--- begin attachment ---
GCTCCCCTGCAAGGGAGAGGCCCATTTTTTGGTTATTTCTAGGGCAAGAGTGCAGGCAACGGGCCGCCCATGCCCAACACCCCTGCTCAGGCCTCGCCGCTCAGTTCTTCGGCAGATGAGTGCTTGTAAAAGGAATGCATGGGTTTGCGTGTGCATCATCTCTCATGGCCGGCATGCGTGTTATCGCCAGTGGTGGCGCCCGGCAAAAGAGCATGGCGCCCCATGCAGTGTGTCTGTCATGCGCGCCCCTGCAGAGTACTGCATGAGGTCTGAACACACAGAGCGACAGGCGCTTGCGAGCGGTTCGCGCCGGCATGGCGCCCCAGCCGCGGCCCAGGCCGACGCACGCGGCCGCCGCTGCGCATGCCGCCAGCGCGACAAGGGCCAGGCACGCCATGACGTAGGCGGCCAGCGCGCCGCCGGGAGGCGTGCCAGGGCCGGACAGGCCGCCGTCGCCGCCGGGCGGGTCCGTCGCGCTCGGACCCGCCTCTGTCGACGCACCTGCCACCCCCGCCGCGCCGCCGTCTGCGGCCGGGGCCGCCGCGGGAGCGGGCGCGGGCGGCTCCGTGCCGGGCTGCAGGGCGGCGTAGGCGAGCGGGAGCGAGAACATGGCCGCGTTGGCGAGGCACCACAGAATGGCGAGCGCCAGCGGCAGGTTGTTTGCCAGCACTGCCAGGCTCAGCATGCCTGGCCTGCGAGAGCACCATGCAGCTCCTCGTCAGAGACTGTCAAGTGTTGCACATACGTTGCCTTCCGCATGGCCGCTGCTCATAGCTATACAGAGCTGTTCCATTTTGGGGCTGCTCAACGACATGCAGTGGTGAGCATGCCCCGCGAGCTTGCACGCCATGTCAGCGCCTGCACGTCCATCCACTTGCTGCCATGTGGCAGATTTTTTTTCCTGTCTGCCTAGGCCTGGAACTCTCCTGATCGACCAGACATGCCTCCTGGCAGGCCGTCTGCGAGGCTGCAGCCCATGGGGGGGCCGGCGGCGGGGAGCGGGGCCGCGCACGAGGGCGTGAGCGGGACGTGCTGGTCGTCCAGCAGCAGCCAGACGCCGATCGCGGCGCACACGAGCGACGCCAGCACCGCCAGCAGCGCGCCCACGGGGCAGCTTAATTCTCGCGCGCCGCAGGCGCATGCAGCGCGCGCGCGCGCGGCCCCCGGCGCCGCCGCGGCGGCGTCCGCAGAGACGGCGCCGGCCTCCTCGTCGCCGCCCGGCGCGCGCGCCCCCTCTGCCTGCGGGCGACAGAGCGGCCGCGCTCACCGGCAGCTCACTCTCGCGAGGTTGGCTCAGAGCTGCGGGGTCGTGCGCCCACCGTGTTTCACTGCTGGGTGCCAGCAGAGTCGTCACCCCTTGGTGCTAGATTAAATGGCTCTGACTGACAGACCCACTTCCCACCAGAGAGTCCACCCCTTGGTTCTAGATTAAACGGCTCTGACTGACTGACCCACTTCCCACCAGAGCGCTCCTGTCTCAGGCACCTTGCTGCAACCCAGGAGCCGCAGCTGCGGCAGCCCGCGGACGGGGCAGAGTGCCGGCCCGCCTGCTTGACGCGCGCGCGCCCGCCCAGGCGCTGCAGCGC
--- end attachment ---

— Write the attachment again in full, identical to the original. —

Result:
GCTCCCCTGCAAGGGAGAGGCCCATTTTTTGGTTATTTCTAGGGCAAGAGTGCAGGCAACGGGCCGCCCATGCCCAACACCCCTGCTCAGGCCTCGCCGCTCAGTTCTTCGGCAGATGAGTGCTTGTAAAAGGAATGCATGGGTTTGCGTGTGCATCATCTCTCATGGCCGGCATGCGTGTTATCGCCAGTGGTGGCGCCCGGCAAAAGAGCATGGCGCCCCATGCAGTGTGTCTGTCATGCGCGCCCCTGCAGAGTACTGCATGAGGTCTGAACACACAGAGCGACAGGCGCTTGCGAGCGGTTCGCGCCGGCATGGCGCCCCAGCCGCGGCCCAGGCCGACGCACGCGGCCGCCGCTGCGCATGCCGCCAGCGCGACAAGGGCCAGGCACGCCATGACGTAGGCGGCCAGCGCGCCGCCGGGAGGCGTGCCAGGGCCGGACAGGCCGCCGTCGCCGCCGGGCGGGTCCGTCGCGCTCGGACCCGCCTCTGTCGACGCACCTGCCACCCCCGCCGCGCCGCCGTCTGCGGCCGGGGCCGCCGCGGGAGCGGGCGCGGGCGGCTCCGTGCCGGGCTGCAGGGCGGCGTAGGCGAGCGGGAGCGAGAACATGGCCGCGTTGGCGAGGCACCACAGAATGGCGAGCGCCAGCGGCAGGTTGTTTGCCAGCACTGCCAGGCTCAGCATGCCTGGCCTGCGAGAGCACCATGCAGCTCCTCGTCAGAGACTGTCAAGTGTTGCACATACGTTGCCTTCCGCATGGCCGCTGCTCATAGCTATACAGAGCTGTTCCATTTTGGGGCTGCTCAACGACATGCAGTGGTGAGCATGCCCCGCGAGCTTGCACGCCATGTCAGCGCCTGCACGTCCATCCACTTGCTGCCATGTGGCAGATTTTTTTTCCTGTCTGCCTAGGCCTGGAACTCTCCTGATCGACCAGACATGCCTCCTGGCAGGCCGTCTGCGAGGCTGCAGCCCATGGGGGGGCCGGCGGCGGGGAGCGGGGCCGCGCACGAGGGCGTGAGCGGGACGTGCTGGTCGTCCAGCAGCAGCCAGACGCCGATCGCGGCGCACACGAGCGACGCCAGCACCGCCAGCAGCGCGCCCACGGGGCAGCTTAATTCTCGCGCGCCGCAGGCGCATGCAGCGCGCGCGCGCGCGGCCCCCGGCGCCGCCGCGGCGGCGTCCGCAGAGACGGCGCCGGCCTCCTCGTCGCCGCCCGGCGCGCGCGCCCCCTCTGCCTGCGGGCGACAGAGCGGCCGCGCTCACCGGCAGCTCACTCTCGCGAGGTTGGCTCAGAGCTGCGGGGTCGTGCGCCCACCGTGTTTCACTGCTGGGTGCCAGCAGAGTCGTCACCCCTTGGTGCTAGATTAAATGGCTCTGACTGACAGACCCACTTCCCACCAGAGAGTCCACCCCTTGGTTCTAGATTAAACGGCTCTGACTGACTGACCCACTTCCCACCAGAGCGCTCCTGTCTCAGGCACCTTGCTGCAACCCAGGAGCCGCAGCTGCGGCAGCCCGCGGACGGGGCAGAGTGCCGGCCCGCCTGCTTGACGCGCGCGCGCCCGCCCAGGCGCTGCAGCGC